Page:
Date of Award


Degree Type


Degree Name

Doctor of Philosophy in Interdisciplinary Neuroscience


Interdisciplinary Neuroscience

First Advisor

Navindra P. Seeram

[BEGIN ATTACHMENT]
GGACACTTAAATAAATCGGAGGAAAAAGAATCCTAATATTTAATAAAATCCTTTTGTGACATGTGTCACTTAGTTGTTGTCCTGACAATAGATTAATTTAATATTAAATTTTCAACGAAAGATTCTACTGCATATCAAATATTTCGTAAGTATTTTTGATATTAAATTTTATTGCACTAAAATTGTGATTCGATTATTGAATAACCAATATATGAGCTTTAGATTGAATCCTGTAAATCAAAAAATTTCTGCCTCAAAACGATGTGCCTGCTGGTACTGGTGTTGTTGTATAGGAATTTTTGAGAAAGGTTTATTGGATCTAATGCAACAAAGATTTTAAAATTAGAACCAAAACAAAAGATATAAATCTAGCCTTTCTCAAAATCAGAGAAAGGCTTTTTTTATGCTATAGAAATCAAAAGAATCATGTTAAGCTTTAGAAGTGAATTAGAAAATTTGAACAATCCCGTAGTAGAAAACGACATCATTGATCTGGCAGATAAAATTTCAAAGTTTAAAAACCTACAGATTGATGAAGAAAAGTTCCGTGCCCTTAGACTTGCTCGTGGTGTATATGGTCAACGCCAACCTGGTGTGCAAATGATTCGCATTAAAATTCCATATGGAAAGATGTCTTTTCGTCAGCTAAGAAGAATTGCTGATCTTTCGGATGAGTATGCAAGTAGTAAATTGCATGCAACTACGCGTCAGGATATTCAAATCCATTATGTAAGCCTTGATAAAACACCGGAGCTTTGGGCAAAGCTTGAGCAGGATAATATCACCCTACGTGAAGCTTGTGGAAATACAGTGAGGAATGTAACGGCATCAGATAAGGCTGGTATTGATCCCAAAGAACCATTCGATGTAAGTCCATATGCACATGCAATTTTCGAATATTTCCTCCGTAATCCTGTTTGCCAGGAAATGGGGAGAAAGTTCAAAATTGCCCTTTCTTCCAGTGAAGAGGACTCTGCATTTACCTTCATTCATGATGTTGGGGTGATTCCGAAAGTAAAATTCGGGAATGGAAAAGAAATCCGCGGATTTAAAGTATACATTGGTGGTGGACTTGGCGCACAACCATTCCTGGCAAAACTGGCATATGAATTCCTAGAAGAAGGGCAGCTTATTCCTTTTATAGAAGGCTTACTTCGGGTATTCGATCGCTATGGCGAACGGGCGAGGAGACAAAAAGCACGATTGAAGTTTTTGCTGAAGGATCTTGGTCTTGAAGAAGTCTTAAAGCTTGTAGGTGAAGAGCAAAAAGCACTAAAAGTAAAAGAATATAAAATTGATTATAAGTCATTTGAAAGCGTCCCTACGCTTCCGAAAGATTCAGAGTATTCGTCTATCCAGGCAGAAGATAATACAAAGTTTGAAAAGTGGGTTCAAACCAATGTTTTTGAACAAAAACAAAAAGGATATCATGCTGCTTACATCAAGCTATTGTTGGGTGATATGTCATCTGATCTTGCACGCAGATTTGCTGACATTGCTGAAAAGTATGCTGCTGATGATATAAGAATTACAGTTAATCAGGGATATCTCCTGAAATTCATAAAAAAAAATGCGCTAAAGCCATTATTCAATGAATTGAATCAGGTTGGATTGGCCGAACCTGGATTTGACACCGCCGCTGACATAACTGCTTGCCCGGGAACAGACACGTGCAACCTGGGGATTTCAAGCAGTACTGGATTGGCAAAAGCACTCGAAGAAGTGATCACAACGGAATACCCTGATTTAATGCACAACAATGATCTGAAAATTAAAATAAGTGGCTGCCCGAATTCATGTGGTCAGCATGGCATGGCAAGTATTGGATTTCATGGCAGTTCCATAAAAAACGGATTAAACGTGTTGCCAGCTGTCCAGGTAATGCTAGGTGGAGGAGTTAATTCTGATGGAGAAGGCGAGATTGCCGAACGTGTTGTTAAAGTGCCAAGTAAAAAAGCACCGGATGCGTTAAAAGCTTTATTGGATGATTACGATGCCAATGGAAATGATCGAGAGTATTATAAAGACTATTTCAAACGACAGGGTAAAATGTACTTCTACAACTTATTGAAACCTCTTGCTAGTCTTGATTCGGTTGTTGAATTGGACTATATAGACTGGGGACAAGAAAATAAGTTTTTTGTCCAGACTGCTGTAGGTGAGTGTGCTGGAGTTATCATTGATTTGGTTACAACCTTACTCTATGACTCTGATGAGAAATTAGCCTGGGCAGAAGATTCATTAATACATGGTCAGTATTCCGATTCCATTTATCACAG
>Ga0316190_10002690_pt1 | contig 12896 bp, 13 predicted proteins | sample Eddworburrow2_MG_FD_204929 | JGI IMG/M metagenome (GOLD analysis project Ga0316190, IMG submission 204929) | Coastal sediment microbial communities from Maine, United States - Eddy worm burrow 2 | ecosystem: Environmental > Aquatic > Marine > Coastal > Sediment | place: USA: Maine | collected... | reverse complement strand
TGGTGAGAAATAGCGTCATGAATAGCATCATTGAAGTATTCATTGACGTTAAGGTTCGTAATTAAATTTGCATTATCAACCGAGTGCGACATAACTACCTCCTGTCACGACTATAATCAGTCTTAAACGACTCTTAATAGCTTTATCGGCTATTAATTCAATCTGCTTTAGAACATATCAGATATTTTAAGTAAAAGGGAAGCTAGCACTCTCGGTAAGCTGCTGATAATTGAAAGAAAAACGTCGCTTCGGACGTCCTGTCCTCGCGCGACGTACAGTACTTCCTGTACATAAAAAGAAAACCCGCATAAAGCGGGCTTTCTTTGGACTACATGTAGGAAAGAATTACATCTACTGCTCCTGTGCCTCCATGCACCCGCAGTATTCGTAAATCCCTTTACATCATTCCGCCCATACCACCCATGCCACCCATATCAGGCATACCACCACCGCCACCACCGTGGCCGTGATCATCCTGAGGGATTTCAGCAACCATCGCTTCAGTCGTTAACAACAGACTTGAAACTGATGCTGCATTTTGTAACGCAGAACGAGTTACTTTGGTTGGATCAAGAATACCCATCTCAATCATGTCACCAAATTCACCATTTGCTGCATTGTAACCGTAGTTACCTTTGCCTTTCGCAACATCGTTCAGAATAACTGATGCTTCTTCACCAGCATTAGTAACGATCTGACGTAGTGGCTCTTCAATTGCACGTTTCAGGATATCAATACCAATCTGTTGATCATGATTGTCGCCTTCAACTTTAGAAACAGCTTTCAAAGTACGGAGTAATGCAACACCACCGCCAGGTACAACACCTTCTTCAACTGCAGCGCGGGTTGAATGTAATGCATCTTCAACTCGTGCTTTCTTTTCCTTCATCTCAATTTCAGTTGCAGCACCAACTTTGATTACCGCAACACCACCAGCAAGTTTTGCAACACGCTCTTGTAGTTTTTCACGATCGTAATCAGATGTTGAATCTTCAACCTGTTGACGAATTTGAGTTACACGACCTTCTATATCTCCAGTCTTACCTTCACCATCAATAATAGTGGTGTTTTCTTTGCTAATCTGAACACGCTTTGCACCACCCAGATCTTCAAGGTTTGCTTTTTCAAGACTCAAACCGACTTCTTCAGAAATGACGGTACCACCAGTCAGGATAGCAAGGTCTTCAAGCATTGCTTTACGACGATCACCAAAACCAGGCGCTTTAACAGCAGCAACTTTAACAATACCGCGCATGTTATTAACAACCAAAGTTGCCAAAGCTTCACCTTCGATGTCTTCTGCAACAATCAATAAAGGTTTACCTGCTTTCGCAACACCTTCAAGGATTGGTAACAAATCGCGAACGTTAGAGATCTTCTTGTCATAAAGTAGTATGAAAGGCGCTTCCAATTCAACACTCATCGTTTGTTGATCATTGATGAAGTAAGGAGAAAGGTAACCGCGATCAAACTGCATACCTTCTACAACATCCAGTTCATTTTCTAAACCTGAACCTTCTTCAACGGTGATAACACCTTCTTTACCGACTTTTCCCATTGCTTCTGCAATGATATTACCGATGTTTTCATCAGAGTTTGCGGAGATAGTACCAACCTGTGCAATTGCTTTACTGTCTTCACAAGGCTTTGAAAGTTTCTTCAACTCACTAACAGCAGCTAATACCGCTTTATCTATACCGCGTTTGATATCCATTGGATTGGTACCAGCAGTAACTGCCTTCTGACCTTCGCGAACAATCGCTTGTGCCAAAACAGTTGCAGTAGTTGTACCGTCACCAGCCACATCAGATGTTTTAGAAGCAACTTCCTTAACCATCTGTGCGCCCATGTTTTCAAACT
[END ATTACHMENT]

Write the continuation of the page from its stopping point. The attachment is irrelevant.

Alzheimer’s disease (AD) is a debilitating neurodegenerative disorder that has no cure, no therapies to stop the disease progression, and limited palliative care options. As the 6th leading cause of death in the United States, it is necessary to discover therapeutics which can alter disease progression to alleviate the burden on patients, caregivers, and healthcare systems. In the search of therapeutics for AD, dietary polyphenols have become the topic of research as epidemiological evidence suggests that exposure to dietary polyphenols, such as a Mediterranean diet, over one’s life, reduces the risk of dying from AD. Additionally, evidence from rodent models of AD suggests that dietary polyphenols can reduce the severity of cognitive decline and attenuate neuroinflammation, which is thought to be a contributing factor to disease progression. Because of these findings, several dietary polyphenols have entered the clinic in an attempt to elucidate their potential beneficial effects. For example, curcumin, from the curry spice turmeric (Curcuma longa), and resveratrol, a phytoalexin stilbene found in a variety of plants, have been investigated in AD disease populations in phase I and II clinical studies. However, these agents have only had moderate to little success which increases the demand for novel dietary polyphenols leads that may have potentially beneficial effects in the treatment of AD. Due to this demand, this dissertation investigates novel polyphenols and gut metabolites of dietary polyphenols from a variety of dietary sources for potential efficacy in a Caenorhabditis elegans (C. elegans) model of AD. This dissertation also employs molecular biology and mass spectrometry techniques to elucidate the potential mechanisms of action of select compounds found to be efficacious in a C. elegans model of AD. Finally, a polyphenol-enriched extract was evaluated in a murine model of AD for the potential to reduce neuroinflammation when administered orally.



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